GP model used to calculate risk of cardiovascular disease could be misleading patients

A new study by researchers at The University of Manchester suggests that the current statistical model used by GPs to predict a patient’s risk of developing cardiovascular disease (CVD) could be producing misleading results.

The research was published in the open-access journal Scientific Reports.

“Clinicians often use risk scores to predict a patient’s risk of developing a disease in the future,” says Professor Tjeerd Van Staa, lead researcher on the study, “An example is QRISK3, which is being used currently by GPs in England to decide whether to start treatment with a statin based on the predicted risk of CVD. The threshold is a risk of 10% as recommended by the National Institute for Health and Care Excellence.”

The QRISK3 model is based on routinely collected data from patients’ electronic health records (EHRs). Using this data set and information about the patient – such as their body mass index (BMI), their blood pressure, and where they live – QRISK calculates the risk of developing CVD in the next 10 years.

The main finding of the paper is that QRISK does not fully capture the variability between patients and medical practices, which leads to uncertainty in predicting individual CVD risk. Part of the problem is that each practice has its own way of recording EHRs, due to differences in computer systems and clinical coding.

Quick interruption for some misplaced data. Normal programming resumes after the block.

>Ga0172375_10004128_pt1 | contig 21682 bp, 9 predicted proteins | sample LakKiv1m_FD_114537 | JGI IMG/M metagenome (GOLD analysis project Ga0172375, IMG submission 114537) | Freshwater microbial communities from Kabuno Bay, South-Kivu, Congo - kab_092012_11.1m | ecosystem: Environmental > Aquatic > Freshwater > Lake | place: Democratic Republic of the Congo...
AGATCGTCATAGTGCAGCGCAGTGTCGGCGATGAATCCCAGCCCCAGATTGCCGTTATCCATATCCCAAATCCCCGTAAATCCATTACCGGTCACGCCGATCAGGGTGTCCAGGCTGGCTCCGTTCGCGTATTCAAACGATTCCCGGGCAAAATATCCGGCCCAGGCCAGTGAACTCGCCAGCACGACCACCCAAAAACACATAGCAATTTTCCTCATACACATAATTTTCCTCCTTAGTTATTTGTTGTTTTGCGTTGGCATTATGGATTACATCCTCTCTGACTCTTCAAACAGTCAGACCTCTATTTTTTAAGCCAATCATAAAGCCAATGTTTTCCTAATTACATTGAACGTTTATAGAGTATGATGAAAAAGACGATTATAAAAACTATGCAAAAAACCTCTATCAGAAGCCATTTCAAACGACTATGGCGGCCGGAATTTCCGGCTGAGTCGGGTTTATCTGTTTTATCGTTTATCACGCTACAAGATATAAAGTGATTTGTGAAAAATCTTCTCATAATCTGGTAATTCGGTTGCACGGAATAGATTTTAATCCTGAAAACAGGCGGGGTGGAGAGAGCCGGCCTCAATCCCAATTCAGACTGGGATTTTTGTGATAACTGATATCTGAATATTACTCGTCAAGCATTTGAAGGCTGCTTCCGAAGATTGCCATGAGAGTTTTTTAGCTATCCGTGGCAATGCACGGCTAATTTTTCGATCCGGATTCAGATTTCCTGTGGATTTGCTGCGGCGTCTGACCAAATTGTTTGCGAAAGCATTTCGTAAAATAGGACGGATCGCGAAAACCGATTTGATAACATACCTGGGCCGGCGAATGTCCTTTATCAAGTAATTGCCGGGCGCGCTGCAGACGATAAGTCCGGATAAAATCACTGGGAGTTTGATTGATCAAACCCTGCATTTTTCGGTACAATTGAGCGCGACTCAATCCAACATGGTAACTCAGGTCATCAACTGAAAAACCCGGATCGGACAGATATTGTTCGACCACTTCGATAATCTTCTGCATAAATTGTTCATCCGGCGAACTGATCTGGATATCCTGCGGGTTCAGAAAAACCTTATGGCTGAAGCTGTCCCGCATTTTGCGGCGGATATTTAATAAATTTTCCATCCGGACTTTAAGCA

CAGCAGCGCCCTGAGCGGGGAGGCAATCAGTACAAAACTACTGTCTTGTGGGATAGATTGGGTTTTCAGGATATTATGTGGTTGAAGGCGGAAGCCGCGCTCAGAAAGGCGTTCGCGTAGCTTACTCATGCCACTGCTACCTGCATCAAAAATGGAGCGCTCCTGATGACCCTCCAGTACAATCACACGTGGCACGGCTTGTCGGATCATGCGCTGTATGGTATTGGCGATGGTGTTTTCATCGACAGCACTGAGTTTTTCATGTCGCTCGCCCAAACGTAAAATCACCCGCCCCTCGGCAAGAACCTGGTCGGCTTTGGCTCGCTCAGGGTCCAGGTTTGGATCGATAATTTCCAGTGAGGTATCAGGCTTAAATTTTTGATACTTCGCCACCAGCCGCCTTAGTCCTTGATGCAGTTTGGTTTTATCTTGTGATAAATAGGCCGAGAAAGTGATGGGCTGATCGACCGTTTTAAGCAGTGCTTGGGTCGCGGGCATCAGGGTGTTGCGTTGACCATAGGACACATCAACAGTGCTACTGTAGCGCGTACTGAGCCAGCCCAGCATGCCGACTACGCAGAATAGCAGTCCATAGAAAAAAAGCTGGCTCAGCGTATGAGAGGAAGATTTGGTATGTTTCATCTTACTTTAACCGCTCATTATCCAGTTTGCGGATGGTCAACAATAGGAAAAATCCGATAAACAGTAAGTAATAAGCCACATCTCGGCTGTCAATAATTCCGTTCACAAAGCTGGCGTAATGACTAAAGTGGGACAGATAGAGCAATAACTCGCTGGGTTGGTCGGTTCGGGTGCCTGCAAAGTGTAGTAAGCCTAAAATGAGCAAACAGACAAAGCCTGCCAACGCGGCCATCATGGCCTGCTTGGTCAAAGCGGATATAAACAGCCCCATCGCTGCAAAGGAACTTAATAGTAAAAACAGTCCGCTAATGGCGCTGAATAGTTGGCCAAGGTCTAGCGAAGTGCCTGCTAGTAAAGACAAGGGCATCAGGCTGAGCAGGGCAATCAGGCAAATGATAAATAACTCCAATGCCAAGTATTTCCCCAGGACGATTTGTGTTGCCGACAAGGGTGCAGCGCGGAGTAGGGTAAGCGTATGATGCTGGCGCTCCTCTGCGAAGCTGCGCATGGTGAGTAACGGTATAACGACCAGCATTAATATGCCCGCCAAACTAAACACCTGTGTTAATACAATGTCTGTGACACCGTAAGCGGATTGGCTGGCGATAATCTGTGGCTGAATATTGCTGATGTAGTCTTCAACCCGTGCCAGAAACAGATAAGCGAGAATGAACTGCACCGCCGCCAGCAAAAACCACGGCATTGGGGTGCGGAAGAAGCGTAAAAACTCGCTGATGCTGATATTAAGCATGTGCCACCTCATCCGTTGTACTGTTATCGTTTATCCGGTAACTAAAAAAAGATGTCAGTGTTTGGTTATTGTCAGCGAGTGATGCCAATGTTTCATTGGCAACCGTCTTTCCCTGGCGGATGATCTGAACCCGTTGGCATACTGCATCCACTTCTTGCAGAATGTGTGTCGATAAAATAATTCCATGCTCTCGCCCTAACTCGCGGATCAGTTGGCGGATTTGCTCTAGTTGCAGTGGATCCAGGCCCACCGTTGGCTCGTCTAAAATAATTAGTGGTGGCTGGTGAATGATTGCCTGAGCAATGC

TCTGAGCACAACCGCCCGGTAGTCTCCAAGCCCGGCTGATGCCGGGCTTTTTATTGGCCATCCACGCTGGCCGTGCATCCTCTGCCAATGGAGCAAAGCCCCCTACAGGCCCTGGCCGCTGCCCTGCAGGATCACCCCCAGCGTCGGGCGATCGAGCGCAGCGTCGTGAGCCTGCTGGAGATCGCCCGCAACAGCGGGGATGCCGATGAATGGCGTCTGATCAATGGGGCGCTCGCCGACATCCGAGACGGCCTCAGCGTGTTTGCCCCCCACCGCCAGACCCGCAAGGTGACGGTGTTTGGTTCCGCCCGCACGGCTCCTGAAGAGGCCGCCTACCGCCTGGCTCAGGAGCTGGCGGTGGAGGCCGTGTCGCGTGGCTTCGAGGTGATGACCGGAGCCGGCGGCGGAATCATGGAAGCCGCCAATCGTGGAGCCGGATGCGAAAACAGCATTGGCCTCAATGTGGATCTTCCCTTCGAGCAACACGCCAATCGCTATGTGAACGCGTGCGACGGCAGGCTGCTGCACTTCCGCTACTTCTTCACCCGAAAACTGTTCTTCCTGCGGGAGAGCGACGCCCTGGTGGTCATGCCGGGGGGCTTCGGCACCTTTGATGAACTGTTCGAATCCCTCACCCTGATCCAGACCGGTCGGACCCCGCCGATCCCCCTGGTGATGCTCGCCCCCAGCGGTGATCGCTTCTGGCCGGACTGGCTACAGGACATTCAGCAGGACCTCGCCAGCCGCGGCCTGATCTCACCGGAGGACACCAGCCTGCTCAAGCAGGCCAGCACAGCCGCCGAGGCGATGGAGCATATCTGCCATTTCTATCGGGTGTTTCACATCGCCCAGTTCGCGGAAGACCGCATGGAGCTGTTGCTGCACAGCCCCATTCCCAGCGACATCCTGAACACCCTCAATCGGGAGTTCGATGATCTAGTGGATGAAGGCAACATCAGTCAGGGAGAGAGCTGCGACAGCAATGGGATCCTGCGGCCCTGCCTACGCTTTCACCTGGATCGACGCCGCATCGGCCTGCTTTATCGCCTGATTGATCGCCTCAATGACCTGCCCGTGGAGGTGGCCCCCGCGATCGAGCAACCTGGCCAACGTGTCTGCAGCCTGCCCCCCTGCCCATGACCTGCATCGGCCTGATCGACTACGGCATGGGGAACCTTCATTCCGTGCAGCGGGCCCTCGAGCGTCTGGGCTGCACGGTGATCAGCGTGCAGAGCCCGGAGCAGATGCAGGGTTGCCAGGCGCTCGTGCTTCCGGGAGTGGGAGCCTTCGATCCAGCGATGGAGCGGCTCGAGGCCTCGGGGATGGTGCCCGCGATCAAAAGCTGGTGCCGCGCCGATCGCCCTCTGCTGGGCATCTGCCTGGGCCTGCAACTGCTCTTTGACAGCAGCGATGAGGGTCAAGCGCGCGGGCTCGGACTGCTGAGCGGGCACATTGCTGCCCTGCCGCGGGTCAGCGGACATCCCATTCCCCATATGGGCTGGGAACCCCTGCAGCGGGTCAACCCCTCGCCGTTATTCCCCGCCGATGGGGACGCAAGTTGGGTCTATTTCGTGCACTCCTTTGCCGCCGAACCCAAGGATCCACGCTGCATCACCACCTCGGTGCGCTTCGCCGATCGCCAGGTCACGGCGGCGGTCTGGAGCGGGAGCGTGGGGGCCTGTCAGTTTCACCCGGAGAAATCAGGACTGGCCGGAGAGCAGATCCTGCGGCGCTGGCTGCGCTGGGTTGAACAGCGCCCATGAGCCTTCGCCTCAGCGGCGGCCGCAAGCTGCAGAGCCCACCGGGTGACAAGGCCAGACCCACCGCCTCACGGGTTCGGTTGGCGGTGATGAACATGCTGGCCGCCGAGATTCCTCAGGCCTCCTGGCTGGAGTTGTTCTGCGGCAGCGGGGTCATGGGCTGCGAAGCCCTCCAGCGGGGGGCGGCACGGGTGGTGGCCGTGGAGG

This means that the quality of data from different practices can vary, and this affects patients’ QRISK scores. As Prof Van Staa and other researchers in the study explain: “A patient with a predicted risk of 10% of developing CVD in the next 10 years could have a risk between 7.2% and 13.7%, depending on which practice they came from.”

To investigate the accuracy of this calculation, the researchers used anonymized data from 3.6 million patients across 392 practices, available from the Clinical Practice Research Datalink (CPRD).

Another issue is that, while the QRISK calculation does use individual patient data such as blood pressure or family medical history, it doesn’t capture enough information on an individual level. As such, other factors, such as genetics or a detailed and personal life style, are not currently considered by the model. According to Prof Van Staa and other researchers in this study, all of this missed data “may mean that a patient may have a much lower risk than predicted by QRISK3 (and may not require the statin) or may have a much higher risk than predicted (and not getting treated with a statin).”

The researchers are careful to note that this doesn’t mean that the QRISK model itself is flawed, however, but its application on an individual level is. The paper points out that “Risk prediction models based on routinely collected health data perform well for populations but with great uncertainty for individuals. Clinicians and patients need to understand this uncertainty.”

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